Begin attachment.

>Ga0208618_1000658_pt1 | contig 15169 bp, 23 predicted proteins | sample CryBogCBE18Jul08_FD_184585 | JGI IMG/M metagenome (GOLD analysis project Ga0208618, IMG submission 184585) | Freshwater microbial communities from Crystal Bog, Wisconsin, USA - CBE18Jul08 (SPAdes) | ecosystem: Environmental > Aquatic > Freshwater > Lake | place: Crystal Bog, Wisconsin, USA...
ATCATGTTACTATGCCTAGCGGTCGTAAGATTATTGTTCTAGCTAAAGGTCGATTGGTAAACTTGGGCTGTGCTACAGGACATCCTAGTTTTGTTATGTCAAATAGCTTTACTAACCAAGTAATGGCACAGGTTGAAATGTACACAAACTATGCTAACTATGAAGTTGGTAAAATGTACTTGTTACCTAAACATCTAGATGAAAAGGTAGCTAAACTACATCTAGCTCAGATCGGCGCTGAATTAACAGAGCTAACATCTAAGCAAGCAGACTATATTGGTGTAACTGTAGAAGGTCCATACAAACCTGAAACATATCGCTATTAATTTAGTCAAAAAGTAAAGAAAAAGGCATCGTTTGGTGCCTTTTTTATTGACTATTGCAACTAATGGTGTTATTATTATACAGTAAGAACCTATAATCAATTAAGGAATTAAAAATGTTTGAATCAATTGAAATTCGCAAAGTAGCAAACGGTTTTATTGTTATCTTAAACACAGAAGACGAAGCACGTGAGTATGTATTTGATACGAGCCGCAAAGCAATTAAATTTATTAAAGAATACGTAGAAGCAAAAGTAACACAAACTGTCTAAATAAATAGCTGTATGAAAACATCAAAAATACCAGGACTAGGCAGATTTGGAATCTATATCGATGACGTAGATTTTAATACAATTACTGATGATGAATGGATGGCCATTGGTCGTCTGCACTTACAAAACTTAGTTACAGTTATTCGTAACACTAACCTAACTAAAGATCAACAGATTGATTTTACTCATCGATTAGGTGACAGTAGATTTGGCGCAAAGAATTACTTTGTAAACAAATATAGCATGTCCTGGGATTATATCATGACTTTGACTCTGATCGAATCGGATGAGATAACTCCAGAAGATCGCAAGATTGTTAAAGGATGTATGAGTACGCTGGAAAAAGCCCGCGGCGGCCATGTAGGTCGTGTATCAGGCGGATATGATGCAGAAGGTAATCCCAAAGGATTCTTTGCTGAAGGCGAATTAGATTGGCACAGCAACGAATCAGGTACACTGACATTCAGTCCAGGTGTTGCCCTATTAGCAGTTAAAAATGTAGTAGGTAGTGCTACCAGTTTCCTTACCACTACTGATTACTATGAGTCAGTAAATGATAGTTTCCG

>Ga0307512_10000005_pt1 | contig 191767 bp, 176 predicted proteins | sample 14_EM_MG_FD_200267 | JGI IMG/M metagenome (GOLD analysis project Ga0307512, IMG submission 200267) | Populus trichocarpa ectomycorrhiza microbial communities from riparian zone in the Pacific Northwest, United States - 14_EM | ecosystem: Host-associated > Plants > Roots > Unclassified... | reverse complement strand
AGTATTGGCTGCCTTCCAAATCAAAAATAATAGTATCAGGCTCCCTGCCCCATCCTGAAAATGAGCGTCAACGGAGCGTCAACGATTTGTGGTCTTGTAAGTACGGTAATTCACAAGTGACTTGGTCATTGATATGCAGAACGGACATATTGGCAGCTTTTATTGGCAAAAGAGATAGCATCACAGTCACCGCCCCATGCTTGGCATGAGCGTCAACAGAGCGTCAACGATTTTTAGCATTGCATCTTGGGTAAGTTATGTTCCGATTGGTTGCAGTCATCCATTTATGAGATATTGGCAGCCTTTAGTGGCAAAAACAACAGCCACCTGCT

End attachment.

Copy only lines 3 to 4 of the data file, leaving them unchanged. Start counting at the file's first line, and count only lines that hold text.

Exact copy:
>Ga0307512_10000005_pt1 | contig 191767 bp, 176 predicted proteins | sample 14_EM_MG_FD_200267 | JGI IMG/M metagenome (GOLD analysis project Ga0307512, IMG submission 200267) | Populus trichocarpa ectomycorrhiza microbial communities from riparian zone in the Pacific Northwest, United States - 14_EM | ecosystem: Host-associated > Plants > Roots > Unclassified... | reverse complement strand
AGTATTGGCTGCCTTCCAAATCAAAAATAATAGTATCAGGCTCCCTGCCCCATCCTGAAAATGAGCGTCAACGGAGCGTCAACGATTTGTGGTCTTGTAAGTACGGTAATTCACAAGTGACTTGGTCATTGATATGCAGAACGGACATATTGGCAGCTTTTATTGGCAAAAGAGATAGCATCACAGTCACCGCCCCATGCTTGGCATGAGCGTCAACAGAGCGTCAACGATTTTTAGCATTGCATCTTGGGTAAGTTATGTTCCGATTGGTTGCAGTCATCCATTTATGAGATATTGGCAGCCTTTAGTGGCAAAAACAACAGCCACCTGCT